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Back to school snacks


September 7, 2017

School is in session and the school lunch dilemma has come to the fore. Some kids will eat anything provided, and others have extremely discriminating tastes. Parents pack a nice, well balanced lunch including a treat item, only to find, the treat and maybe the string cheese were the only items eaten, or hot school lunch was skipped or only half eaten. Parents, how do you handle the lunch routine.

Two things I would not eat in the school lunches back in the “dark ages”, were spinach, because the saturated it with vinegar and a concoction called “Football Stew”, made from diced Spam and a pale gravy over instant mashed potatoes. So I have limited advice to offer parents of picky eaters.

One thought comes to mind from listening to several parents, to many choices are being offered. Try this, the parent picks one item and the student picks one item. The rule is the student must eat the parents choice first.

One thing I liked to find in my lunch on “spinach days” was oatmeal cookies. I know most kids aren’t fond of them so I offer here instead, Chocolate Chip Peanut Butter Cookies, a recipe I found on a Nestles Chocolate Chip bag in 1976. Not quite a peanut butter cup, but just as good.

Chocolate Chip

Peanut Butter Cookies

1 cup butter, softened

1 cup peanut butter, any style

3/4 cup granulated sugar

3/4 cup firmly packed brown sugar

1 tsp vanilla extract

2 eggs

1 tsp water

2 1/4 cups all-purpose flour

1 tsp baking soda

1 tsp salt

2 cups semi-sweet chocolate chips

1 cup chopped nuts, optional

Preheat oven to 375 degrees. Grease, or line with parchment paper, cookie sheets and set aside.

In a large mixing bowl, combine, butter, peanut butter, sugars and vanilla, beat until creamy. Beat in eggs and water.

In another bowl, combine flour, baking soda and salt. Stir into creamed mixture until well mixed. Stir in chocolate chips, and the nuts, if using.

Drop dough by rounded teaspoonfuls onto prepared cookie sheets. Bake 10-12 minutes until golden and set. Remove to wire racks to cool. Yield: 100 two inch cookies.

Note: these are really good made with dark chocolate chips.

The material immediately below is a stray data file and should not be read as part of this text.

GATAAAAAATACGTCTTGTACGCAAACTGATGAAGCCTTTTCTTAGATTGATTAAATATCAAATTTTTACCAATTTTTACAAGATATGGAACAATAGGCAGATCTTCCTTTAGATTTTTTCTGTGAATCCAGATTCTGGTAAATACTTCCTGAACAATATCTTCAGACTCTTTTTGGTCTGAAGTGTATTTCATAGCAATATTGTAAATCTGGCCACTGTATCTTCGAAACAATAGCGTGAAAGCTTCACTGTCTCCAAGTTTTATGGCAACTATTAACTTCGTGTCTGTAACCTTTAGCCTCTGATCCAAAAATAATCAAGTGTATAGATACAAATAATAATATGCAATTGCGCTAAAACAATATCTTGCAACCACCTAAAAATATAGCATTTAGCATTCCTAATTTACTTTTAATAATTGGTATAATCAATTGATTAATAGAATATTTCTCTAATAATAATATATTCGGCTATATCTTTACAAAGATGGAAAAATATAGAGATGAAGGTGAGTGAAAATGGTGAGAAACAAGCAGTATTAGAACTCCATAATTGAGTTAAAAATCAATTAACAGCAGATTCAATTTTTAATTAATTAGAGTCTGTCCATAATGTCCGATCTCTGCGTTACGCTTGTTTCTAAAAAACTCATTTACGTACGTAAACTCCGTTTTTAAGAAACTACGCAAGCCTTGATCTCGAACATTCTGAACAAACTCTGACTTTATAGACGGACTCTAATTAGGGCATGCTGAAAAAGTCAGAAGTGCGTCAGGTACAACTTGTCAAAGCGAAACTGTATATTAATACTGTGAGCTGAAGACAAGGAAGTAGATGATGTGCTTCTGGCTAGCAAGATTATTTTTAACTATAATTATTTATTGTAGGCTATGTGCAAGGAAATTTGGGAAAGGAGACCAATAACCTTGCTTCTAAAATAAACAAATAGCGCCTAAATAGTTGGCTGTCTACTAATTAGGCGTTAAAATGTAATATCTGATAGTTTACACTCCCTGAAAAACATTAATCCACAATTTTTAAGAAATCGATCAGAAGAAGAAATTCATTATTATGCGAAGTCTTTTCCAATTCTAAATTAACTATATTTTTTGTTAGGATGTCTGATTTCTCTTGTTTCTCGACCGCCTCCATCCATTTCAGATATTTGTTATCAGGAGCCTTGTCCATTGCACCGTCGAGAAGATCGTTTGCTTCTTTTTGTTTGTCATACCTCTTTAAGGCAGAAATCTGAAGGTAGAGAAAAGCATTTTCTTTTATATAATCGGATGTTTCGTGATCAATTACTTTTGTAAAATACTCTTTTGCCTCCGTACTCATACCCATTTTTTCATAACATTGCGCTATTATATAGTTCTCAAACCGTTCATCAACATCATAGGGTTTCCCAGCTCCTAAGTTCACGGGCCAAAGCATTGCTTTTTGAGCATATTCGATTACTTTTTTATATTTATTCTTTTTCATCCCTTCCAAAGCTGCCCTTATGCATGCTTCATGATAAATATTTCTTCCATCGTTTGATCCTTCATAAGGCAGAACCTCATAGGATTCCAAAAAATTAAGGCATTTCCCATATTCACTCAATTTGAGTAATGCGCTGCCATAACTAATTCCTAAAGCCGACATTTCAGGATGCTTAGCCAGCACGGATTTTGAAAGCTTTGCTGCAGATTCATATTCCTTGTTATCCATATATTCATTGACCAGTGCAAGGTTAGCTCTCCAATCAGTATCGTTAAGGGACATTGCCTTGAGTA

There is one oatmeal cookie recipe I have come across that most kids like. Double Chocolate Oatmeal Cookies are chocolate rich and crispy. They are easy to make and freeze well. If you are planning to ship cookies to service men this one ships well.

Double Chocolate

Oatmeal Cookies

1 1/2 cups granulated sugar

1 cup butter, softened

1 egg

1 tsp vanilla extract

1 1/4 cups all-purpose flour

1/3 cup cocoa powder

1/2 tsp baking soda

1/2 tsp salt

3 cups quick oatmeal

6 ounces semi-sweet chocolate chips

Preheat oven to 350 degrees. Lightly grease or line with parchment paper, cookie sheets and set aside.

Combine sugar and butter in a large mixing bowl. Beat with an electric mixer at medium speed until fluffy. Beat in egg and vanilla.

Sift together flour, cocoa powder, baking soda and salt. Stir into creamed mixture. Stir in oatmeal and chocolate chips. Dough will be very stiff. Add up to 1/4 cup water, if need to make dough cling together. Form into tablespoon-size balls and place on prepared cookie sheets. Flatten slightly with a fork or the bottom of a drinking glass. Bake 10 to 12 minutes. Yield; 4 dozen.

Note: I often use mini-chocolate chips because they spread throughout the dough evenly.

Sandwiches seem to be the thing parents struggle to get kids to eat when packed in a lunch. Some times a whole sandwich looks daunting when you are in a hurry to get outside for as much recess time possible. Try packing just a half sandwich, or using hamburger buns. A round burger bun doesn’t look as big as a whole sandwich cut in half.

Kids, I would like to include your ideas of what makes a perfect sack lunch. What is a favorite lunch item that both you and your parents agree is a healthy food choice to include in your lunch sack? Maybe you have a recipe for a lunch item you would like to share in this column and help your friends have great lunches too.

When I was growing up refrigerator biscuits in a can came out. Homemakers quickly developed ways to use them for dishes other than biscuits, One recipe was mini pizzas. You rolled the biscuit thin, added pizza sauce and whatever else you wanted for toppings, baked for 15-20 minutes and enjoyed.

Pizza sauce is easy to make in a slow-cooker and preserve extra tomatoes from your garden. Puree in the blender and freeze for quick meals and after school snacks. Crock-pot Pizza Sauce is a mild, lightly spiced sauce, but you can add any other favorite pizza spices or increase amounts to suit your families taste.

Crock-pot Pizza Sauce

9 quarts peeled and chopped tomatoes

2 cans (12 ounces each) tomato paste

1 Tbsp salt

2 Tbsp granulated sugar

1 tsp ground oregano

1 Tbsp crushed dried basil

1 tsp Italian seasoning

If the tomatoes are very juice, drain after chopping in a wire mesh colander for 1 hour.

Combine all ingredients in large slow-cooker and cook on low over night or for 12 hours. Cool one hour and puree in batches in blender. Place mixture in a large kettle and bring to a boil, reduce heat and simmer one hour. Cool and pack into freezer containers. Yield: about 30 cups sauce.

Share your favorite sack lunch items and recipes and any other favorite recipes by sending them to: Welcome to My Kitchen, c/o The Odessa Record, P.O. box458, Odessa, WA 99159, email or drop them in the Welcome to My Kitchen mail tin in The Odessa Record office. Pull those sneaky pig root and red root weeds hiding out in gardens and flowerbeds to prevent seed spreading to sprout next spring.


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